Origins and Roots, the Art of Polly Stark Ortega
By Linda Laino
The word intrepid comes to mind as I listen to Polly Stark Ortega’s unusual family story. While she may be known locally for her paintings and mural work, some may not know that Polly, a New York native, practically grew up in San Miguel, securing her adopted Mexico as a deep well for her inspiration, color sense, and sensibility.
The Art of Polly Stark Ortega
Sun, Feb 28, 2-5pm
Only on Sundays
Hernández Macías 129
Tickets Mon-Fri, 12-4pm
Contact Rebecca at 415 152 4608 for more information
There seemed to be art in her veins, with a grandmother who was a commercial illustrator and a great aunt and uncle who were mural painters for the WPA in Chicago. Her grandmother first came to San Miguel alone after she was widowed in 1963. Her father, an artist at New York’s Cooper Union, spent his working life in the textile industry. After the family visited her grandmother a few times here, her father casually announced one morning that he had quit his job and was moving them all to Mexico. Armed with a sense of adventure but with little else planned for making a living in San Miguel, Bill Stark joked, “Maybe we’ll sell watermelons out of the back of the station wagon.”
Along with her younger sister C.C., Polly was homeschooled and steeped in Mexican culture before returning to the US to attend college at the Cleveland Institute of Art in 1978. She recalls, “After being gone for five years, my own country felt more foreign to me than Mexico.”
In Cleveland, after she had divided her focus between large-scale ceramics and printmaking for three years, the director of the art program convinced her that her influences were so tied to Mexico that she should return there to continue her art education.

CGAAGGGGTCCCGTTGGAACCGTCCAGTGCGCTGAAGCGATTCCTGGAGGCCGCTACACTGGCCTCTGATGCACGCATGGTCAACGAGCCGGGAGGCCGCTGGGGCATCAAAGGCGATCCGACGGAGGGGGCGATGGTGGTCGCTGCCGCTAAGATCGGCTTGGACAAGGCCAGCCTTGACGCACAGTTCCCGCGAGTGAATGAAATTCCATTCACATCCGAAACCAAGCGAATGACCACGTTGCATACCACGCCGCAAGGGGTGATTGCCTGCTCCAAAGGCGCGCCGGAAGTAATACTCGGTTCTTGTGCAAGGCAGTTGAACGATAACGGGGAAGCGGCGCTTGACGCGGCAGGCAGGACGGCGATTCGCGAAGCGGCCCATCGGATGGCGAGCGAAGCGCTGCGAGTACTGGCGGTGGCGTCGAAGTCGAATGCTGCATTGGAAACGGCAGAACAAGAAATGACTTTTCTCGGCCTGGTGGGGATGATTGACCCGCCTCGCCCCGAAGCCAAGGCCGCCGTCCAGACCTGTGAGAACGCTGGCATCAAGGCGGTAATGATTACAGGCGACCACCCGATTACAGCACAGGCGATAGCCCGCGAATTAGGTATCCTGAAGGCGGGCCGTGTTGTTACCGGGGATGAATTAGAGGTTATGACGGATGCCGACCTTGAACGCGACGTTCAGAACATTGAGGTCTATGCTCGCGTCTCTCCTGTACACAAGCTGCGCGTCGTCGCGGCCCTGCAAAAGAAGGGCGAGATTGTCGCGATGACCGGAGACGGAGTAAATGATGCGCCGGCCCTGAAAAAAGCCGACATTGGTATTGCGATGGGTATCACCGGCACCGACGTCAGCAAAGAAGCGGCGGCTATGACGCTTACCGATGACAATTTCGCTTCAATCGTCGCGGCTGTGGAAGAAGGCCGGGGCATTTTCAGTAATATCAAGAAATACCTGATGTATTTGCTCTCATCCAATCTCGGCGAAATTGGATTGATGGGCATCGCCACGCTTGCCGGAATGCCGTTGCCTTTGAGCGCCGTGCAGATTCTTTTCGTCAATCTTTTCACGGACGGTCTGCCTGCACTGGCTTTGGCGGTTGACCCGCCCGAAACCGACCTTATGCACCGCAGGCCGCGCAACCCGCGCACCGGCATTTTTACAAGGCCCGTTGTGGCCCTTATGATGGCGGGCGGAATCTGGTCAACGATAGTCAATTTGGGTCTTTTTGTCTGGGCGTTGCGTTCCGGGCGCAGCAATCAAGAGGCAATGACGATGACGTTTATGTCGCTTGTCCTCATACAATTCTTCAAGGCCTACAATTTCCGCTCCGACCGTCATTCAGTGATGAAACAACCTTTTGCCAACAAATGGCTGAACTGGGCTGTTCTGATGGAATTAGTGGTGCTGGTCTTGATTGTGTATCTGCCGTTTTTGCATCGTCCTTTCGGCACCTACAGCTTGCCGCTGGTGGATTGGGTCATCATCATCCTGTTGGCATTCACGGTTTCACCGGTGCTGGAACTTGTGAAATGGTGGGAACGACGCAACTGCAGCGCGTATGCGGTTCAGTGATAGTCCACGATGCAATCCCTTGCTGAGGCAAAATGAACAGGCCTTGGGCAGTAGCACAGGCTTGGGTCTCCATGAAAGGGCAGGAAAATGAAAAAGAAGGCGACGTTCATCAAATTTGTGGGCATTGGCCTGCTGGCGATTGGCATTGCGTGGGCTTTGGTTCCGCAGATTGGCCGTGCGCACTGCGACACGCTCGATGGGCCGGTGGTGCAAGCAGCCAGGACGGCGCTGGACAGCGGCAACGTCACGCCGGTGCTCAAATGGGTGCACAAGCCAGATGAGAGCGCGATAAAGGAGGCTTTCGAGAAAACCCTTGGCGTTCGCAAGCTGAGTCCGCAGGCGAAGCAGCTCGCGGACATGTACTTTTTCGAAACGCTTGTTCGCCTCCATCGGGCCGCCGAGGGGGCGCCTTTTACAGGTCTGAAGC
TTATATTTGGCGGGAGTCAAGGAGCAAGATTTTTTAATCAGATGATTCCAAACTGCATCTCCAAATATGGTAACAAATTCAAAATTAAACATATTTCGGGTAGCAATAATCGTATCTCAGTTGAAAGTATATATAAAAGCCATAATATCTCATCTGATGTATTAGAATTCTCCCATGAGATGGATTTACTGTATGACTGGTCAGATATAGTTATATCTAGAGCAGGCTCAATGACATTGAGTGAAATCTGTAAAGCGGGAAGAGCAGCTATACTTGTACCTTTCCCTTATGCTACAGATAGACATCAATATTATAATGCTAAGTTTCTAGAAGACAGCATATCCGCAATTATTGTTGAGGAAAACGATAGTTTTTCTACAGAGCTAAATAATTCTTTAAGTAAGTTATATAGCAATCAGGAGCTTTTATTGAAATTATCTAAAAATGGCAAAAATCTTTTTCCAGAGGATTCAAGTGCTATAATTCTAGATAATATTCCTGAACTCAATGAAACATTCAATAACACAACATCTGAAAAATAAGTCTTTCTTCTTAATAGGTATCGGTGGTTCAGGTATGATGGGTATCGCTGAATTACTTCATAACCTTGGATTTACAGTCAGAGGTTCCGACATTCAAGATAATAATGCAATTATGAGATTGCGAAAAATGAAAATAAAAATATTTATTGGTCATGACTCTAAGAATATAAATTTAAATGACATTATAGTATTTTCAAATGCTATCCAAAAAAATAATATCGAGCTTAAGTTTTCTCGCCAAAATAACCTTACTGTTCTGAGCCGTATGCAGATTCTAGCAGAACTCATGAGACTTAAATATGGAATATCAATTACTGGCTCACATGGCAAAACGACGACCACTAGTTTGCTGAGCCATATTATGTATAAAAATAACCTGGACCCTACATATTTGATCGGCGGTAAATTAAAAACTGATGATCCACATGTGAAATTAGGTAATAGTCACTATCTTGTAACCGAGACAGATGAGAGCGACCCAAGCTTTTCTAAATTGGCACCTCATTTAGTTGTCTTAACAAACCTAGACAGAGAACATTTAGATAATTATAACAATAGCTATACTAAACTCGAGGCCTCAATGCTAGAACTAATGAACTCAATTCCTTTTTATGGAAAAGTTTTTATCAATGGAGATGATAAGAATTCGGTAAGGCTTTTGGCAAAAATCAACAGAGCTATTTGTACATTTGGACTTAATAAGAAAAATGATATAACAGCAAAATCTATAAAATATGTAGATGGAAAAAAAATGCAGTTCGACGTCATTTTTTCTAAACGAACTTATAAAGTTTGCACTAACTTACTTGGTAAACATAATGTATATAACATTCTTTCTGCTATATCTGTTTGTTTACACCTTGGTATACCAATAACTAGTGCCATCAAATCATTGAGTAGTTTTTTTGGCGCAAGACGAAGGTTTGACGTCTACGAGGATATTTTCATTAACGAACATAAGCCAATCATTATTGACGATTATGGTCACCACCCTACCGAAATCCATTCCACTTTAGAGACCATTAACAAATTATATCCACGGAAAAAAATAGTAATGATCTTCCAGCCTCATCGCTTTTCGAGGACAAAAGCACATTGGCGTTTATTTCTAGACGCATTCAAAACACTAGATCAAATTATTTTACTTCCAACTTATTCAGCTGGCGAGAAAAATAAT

A series that has captured her attention recently involves working her own images over primitively painted crèche scenes that she purchased in bulk. Since the scenes are misprinted, with lettering from the offset process sometimes bleeding through, they allow her to work with a kind of history or suggestion which seems to be an ideal base for the layering, both physically and metaphorically, that she prefers. “To be a stranger in a strange land, one requires a curious mind and a spirit that allows that new life to enter, plant seeds, and take root until it becomes part of a whole experience.”
Polly’s work can be viewed at her Facebook page Polly Stark Ortega/Painter, or you can contact her at firstname.lastname@example.org. The exhibition, scheduled to run for a few weeks, may only be viewed on Sundays from 2 to 5 in conjunction with the scheduled music performance of Gil Gutiérrez and friends.
Linda Laino is an artist and teacher living in San Miguel de Allende, Mexico. Her paintings and jewelry can be found on her website and on her Etsy shop. Her writing can be found on Elephant Journal and on Valley Haggard’s blog “Life in 10 Minutes.”